of the interior of the medical container, we investigatedthe
effect of adding water vapor to the simulated air gas
mixture. Table 2 and Figure 10, respectively, show the
results for TSB culture solution tests and colony counting
methods. Both results indicate that 10
6
BI spores were
inactivatedapproximately10 minfaster whenwater vapor
Table 1. Results for inactivation of G. stearothermophilus in a TSB
culture solution by a volume-wave plasma generated in a simu-
lated-air mixture.
Treatment
time
[min]
BI-1
(left corner)
BI-2
(center)
BI-3
(right corner)
10 þ þ þ
20 þ þ þ
30 þ – þ
40 – – –
10
-1
10
0
10
1
10
2
10
3
10
4
10
5
10
6
10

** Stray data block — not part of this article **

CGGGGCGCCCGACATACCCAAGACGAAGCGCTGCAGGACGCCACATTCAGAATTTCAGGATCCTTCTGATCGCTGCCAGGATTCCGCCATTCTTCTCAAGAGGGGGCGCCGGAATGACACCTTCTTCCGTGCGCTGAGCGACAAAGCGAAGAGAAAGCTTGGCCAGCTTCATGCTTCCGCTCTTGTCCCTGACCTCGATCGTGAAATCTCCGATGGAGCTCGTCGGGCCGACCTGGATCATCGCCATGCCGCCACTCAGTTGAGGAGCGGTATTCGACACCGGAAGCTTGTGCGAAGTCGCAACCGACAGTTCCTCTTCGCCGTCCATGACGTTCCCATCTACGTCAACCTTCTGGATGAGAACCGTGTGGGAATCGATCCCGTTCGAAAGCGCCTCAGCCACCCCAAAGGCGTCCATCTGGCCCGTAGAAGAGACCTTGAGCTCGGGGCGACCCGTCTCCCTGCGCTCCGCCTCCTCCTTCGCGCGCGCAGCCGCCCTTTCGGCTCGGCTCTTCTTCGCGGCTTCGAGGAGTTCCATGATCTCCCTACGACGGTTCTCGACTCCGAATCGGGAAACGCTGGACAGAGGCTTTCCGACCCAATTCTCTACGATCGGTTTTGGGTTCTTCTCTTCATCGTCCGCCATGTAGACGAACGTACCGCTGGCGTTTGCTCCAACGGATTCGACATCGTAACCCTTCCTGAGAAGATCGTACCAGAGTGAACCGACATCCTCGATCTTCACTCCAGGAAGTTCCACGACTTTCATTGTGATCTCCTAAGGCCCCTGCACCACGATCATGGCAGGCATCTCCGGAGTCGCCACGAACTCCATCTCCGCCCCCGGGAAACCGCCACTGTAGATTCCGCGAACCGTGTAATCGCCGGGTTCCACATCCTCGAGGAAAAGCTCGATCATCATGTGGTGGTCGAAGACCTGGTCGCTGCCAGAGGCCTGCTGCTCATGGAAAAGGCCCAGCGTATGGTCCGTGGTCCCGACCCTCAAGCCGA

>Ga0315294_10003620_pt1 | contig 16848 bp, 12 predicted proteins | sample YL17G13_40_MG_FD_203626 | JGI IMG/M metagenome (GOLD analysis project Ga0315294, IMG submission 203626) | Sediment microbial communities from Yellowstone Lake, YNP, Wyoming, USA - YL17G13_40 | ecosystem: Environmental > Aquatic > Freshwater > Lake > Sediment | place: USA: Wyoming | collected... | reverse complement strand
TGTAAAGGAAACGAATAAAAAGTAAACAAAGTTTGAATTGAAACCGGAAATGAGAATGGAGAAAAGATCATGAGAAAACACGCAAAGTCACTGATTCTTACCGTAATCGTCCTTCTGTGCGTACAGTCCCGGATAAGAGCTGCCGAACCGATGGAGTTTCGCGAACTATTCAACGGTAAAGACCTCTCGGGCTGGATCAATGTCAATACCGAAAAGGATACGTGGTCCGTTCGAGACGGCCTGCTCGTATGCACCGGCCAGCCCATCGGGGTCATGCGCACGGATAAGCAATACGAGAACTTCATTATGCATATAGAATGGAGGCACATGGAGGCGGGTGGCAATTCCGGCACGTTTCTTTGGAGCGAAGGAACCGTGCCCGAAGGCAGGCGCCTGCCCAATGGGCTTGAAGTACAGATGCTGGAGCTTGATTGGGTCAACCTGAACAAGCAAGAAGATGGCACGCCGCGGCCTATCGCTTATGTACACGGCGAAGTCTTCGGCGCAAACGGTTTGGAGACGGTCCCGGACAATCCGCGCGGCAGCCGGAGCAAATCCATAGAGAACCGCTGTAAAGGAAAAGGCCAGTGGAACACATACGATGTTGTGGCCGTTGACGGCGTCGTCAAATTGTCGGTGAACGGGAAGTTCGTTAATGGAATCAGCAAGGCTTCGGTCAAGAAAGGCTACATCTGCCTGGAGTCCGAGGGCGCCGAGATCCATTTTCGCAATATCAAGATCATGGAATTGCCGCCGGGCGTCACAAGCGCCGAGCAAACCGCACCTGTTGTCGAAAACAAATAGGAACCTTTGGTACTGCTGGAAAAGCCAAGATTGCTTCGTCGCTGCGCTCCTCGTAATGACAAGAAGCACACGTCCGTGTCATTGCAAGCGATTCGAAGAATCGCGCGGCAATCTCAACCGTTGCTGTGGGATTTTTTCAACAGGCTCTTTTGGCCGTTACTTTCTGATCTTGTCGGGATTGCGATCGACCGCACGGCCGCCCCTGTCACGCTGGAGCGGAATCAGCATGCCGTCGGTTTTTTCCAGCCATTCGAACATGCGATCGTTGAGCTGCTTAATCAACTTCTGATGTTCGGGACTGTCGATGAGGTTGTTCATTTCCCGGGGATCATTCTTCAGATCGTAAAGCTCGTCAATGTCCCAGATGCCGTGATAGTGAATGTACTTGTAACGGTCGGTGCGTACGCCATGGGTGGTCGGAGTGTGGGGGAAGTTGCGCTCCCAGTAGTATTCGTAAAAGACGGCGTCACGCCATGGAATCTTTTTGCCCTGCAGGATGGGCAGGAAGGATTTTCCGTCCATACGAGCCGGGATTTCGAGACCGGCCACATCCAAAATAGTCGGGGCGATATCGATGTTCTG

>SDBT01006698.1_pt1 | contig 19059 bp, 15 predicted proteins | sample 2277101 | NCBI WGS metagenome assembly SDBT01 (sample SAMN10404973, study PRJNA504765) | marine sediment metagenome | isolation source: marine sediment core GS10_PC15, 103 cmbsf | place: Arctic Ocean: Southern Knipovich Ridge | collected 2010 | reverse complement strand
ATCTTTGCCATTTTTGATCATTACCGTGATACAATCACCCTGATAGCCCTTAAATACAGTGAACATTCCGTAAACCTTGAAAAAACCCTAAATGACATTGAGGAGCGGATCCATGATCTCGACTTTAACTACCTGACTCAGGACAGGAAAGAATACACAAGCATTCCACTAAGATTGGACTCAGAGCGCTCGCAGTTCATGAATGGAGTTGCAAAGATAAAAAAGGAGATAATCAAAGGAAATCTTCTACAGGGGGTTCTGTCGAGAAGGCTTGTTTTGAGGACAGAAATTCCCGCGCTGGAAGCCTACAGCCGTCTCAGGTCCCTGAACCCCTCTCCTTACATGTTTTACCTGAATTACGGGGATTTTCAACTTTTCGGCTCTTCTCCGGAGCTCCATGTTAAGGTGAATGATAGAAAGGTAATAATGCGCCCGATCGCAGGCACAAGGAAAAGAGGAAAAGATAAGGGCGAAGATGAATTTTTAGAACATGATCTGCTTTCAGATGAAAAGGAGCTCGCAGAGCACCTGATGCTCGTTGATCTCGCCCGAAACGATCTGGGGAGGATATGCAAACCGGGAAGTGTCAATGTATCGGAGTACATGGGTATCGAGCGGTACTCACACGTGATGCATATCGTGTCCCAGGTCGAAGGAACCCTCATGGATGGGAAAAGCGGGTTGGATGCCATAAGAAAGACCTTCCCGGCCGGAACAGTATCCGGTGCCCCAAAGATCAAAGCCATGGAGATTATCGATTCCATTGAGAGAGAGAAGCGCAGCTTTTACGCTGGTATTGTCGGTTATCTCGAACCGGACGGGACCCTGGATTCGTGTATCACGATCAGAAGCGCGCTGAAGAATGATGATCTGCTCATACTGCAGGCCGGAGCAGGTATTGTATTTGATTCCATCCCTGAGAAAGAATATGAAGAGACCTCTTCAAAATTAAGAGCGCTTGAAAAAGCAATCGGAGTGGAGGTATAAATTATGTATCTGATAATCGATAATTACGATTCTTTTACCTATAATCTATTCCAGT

7
0 10 20 30 40 50
G.stearothermophilus
N
2
/O
2
160/40sccm
%,
%,
%,
C
o
l
o
n
y

F
o
r
m
i
n
g

U
n
i
t
s

(
C
F
U
)
Plasma Treatment Time [min]
Bl-2
Bl-1
Bl-3
G. stearothermophilus
N
2
/O
2
160/40 sccm
Figure 9. Survival curves for G. stearothermophilus at center and
near the edge after irradiation by a plasma in a simulated air
mixture.
Figure 8. Photograph of inside of container containing SUS mesh
basket indicating the three locations of BIs.
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Sterilization Method for Medical Container
was added at a partial pressure of 6.8 Pa relative to whenno
vapor was added(seeTable1andFigure9). This reductionin
the inactivation time may be due to OH radicals produced
from the added water vapor acting as strong oxidizing
radicals in the inactivation process.
Finally, tosimulate arealistic situation, we measuredthe